“What would happen if we didn’t center the perspective around humans?” Cho said. “Emilie’s combination of human and animal bodies almost makes you feel like you’re in this world with them.”

Andrew Leland, whose memoir “The Land of the Blind: A Memoir at the End of Sight” chronicles his experience with gradual vision loss, couldn’t stop thinking about a drawing he found last year at the Gossiaux exhibit. “Significant Otherness” at Mother Gallery in TriBeCa. Leland acquired the piece “London, Midsummer No. 1,” which the Queens Museum has brought to three-dimensional life, comparing its “elegant rudimentaryity” to the cheerful figures of “The Dance” by Matisse.

“Emotionally, the cane, for me, is the most stigmatized aspect of this highly stigmatized disability: it marks you instantly,” he said. “Emilie really experienced the experience of being a blind person in the world and she found this image of freedom that is deeply meaningful to me.”

Gossiaux’s drawing became the springboard for a chapter in Leland’s book on the relationship of blind people to visual culture. “Having someone like Emilie make a work that is on the international art market goes against the image that so many people still have in 2023 of a blind person as fundamentally incompetent,” she said. “Blind people not only have an interest in visual culture, but they produce it and advance it.”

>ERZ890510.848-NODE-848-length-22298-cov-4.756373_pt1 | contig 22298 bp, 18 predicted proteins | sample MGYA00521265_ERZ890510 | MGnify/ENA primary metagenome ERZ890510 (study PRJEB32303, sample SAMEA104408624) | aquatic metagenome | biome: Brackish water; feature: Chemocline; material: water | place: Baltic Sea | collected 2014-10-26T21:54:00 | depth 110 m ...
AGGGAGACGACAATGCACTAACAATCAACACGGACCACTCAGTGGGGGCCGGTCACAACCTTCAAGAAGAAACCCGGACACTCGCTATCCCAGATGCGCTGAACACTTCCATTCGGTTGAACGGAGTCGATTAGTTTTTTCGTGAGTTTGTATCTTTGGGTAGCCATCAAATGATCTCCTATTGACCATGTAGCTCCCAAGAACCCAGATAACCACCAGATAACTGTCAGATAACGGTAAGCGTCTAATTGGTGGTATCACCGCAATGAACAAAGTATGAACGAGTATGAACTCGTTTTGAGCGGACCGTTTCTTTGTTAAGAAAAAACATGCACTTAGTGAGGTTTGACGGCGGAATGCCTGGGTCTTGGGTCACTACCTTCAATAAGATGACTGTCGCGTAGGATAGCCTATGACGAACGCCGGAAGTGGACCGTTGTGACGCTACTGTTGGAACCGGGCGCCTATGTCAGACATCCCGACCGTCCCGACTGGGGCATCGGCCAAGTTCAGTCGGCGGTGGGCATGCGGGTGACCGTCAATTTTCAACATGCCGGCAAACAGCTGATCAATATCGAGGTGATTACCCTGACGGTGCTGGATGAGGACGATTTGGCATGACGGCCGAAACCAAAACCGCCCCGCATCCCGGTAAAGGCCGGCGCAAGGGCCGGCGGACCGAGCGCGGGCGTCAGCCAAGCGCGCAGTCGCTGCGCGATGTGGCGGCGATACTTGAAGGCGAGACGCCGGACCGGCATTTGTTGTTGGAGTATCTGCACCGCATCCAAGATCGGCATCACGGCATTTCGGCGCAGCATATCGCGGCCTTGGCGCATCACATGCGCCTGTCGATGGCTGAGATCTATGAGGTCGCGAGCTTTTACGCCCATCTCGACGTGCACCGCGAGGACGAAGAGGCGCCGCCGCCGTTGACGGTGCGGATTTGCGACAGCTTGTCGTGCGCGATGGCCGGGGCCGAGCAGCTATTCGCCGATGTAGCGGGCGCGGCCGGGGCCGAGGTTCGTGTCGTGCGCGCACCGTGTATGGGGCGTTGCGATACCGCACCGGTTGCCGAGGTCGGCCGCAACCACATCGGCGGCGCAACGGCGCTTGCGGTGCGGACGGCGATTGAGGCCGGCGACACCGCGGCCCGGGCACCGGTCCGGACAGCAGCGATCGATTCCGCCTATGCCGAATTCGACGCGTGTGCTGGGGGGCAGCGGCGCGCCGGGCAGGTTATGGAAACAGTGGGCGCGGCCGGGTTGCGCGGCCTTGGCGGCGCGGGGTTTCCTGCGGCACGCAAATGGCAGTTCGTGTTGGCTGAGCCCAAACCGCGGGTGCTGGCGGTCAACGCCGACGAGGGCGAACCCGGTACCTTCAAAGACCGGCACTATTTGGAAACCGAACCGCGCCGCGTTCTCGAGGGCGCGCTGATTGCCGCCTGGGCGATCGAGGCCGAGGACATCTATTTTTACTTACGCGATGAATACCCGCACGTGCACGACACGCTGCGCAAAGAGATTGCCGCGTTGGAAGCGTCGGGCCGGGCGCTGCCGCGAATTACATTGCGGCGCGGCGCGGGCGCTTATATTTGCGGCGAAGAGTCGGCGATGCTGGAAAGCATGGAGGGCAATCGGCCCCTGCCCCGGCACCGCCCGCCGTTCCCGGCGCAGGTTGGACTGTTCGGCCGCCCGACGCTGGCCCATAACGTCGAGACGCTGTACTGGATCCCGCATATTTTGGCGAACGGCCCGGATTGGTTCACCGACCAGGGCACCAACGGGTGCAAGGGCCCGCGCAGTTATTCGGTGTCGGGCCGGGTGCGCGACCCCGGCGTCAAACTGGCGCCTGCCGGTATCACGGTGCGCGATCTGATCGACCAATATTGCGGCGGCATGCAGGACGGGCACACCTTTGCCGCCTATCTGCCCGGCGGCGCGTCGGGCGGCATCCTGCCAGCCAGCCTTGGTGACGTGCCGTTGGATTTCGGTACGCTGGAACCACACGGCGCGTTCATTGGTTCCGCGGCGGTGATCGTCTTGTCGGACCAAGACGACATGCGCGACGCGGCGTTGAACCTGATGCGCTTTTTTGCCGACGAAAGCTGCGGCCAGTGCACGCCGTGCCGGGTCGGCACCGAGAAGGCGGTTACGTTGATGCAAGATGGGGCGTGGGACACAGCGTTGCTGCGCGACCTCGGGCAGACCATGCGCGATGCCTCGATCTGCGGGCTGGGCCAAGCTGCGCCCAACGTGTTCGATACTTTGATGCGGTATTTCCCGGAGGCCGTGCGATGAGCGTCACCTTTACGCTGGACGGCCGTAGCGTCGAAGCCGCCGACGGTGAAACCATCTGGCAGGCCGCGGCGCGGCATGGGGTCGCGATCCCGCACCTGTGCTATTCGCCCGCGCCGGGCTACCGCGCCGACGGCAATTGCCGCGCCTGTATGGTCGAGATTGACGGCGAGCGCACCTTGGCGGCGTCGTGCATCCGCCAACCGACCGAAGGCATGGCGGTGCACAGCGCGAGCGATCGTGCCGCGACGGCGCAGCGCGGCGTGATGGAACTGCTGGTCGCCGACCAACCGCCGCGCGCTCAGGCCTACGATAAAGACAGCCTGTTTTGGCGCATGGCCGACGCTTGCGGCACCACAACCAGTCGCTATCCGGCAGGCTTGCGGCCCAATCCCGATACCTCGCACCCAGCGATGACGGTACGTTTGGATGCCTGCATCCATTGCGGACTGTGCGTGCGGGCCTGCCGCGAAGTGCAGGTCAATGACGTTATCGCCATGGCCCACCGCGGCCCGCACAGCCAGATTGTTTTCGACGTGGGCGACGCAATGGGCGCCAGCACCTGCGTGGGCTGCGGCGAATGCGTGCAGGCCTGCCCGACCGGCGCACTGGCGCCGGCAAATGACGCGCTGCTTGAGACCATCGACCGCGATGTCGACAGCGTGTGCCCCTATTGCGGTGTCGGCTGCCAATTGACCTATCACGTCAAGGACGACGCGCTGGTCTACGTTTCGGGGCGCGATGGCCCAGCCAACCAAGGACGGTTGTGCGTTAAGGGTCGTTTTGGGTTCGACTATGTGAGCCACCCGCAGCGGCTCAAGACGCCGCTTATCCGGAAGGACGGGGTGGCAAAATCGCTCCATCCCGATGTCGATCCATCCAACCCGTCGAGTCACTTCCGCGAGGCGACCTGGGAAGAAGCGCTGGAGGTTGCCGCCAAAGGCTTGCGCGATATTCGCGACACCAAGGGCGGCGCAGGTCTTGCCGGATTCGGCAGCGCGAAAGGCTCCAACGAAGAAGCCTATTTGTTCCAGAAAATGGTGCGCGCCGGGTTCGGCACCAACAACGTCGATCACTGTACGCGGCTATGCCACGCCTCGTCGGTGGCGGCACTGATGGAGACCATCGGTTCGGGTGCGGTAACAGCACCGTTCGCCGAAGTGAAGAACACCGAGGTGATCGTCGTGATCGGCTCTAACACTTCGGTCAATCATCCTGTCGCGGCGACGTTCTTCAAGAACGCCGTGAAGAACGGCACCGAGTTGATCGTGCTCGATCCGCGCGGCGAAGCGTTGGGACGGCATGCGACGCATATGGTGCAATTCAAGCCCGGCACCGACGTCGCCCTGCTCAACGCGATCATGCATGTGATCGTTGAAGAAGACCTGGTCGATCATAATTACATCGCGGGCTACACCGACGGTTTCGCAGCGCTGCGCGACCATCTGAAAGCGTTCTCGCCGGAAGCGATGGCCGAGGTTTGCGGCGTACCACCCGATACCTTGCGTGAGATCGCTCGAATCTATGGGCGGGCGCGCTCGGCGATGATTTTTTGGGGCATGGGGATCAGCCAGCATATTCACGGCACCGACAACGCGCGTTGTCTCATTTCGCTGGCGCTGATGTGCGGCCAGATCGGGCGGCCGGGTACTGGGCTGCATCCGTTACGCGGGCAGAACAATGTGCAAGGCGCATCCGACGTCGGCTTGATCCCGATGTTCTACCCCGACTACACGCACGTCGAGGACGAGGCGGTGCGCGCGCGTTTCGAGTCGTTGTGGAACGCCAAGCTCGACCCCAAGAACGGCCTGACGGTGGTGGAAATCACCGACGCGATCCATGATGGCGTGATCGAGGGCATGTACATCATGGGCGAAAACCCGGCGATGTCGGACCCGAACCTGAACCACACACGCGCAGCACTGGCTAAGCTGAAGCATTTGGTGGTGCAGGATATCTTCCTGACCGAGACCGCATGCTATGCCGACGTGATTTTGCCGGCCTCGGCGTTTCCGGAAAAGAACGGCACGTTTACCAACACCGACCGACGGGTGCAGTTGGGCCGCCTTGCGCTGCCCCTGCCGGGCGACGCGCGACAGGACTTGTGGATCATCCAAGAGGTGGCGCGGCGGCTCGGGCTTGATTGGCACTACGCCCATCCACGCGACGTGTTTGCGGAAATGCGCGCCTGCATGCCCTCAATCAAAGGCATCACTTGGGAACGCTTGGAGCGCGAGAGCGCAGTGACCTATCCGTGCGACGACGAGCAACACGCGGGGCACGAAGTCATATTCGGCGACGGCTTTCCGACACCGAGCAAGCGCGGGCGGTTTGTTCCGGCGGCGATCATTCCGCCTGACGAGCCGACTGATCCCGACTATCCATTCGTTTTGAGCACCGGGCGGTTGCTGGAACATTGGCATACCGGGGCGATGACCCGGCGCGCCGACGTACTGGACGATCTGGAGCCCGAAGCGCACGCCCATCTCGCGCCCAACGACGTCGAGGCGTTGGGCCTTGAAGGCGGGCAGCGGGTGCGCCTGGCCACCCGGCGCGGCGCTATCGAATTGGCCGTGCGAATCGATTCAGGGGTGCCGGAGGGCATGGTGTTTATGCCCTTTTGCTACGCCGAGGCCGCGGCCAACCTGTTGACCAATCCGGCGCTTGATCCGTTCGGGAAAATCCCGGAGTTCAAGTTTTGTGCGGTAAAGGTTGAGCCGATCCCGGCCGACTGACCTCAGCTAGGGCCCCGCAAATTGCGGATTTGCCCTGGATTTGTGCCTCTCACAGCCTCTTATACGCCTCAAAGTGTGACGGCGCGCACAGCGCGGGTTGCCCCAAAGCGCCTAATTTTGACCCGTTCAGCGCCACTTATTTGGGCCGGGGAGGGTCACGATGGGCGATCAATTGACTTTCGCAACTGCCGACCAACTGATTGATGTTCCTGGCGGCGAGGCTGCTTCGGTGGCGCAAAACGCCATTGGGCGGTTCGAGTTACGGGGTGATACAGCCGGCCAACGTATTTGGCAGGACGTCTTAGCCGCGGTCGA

Artist Finnegan Shannon, who experiences pain when walking or standing, invited Gossiaux to contribute to a handicap-access fantasy in Shannon’s exhibition. “I don’t care if I do” through January 7 at the Museum of Contemporary Art, Cleveland. Gossiaux created 3D-printed ceramics of London’s body parts, including her tongue and a paw, which circulate around the room on a conveyor belt alongside works by other artists, brought to viewers who can relax in plush seating.

“I really respond to the play of Emilie’s play,” Shannon said, adding that people in mainstream culture tend to talk about disability in dark terms, “it’s always a fun contrast to my experience as a disabled person, where there is a lot of humor. “

“I’m so excited about the way Emilie weaves together these very specific experiences she has in her daily life,” Shannon said.

Gossiaux’s process always begins with drawing. Extract visual, muscular and tactile memory from him. “I know what London is like because I’ve seen Labradors before, but I can also feel her body by petting her and playing with her, by feeling her face,” said Gossiaux, who always completes a drawing in one sitting. of energy. “I also draw from my dreams because they are still very vivid.”